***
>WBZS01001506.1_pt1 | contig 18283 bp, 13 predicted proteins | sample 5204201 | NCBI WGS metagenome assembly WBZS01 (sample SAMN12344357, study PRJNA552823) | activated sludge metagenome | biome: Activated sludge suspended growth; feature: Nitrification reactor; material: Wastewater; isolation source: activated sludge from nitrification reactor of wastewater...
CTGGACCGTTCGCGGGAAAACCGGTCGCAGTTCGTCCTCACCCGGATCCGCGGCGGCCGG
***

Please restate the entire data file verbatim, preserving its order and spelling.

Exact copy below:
>WBZS01001506.1_pt1 | contig 18283 bp, 13 predicted proteins | sample 5204201 | NCBI WGS metagenome assembly WBZS01 (sample SAMN12344357, study PRJNA552823) | activated sludge metagenome | biome: Activated sludge suspended growth; feature: Nitrification reactor; material: Wastewater; isolation source: activated sludge from nitrification reactor of wastewater...
CTGGACCGTTCGCGGGAAAACCGGTCGCAGTTCGTCCTCACCCGGATCCGCGGCGGCCGG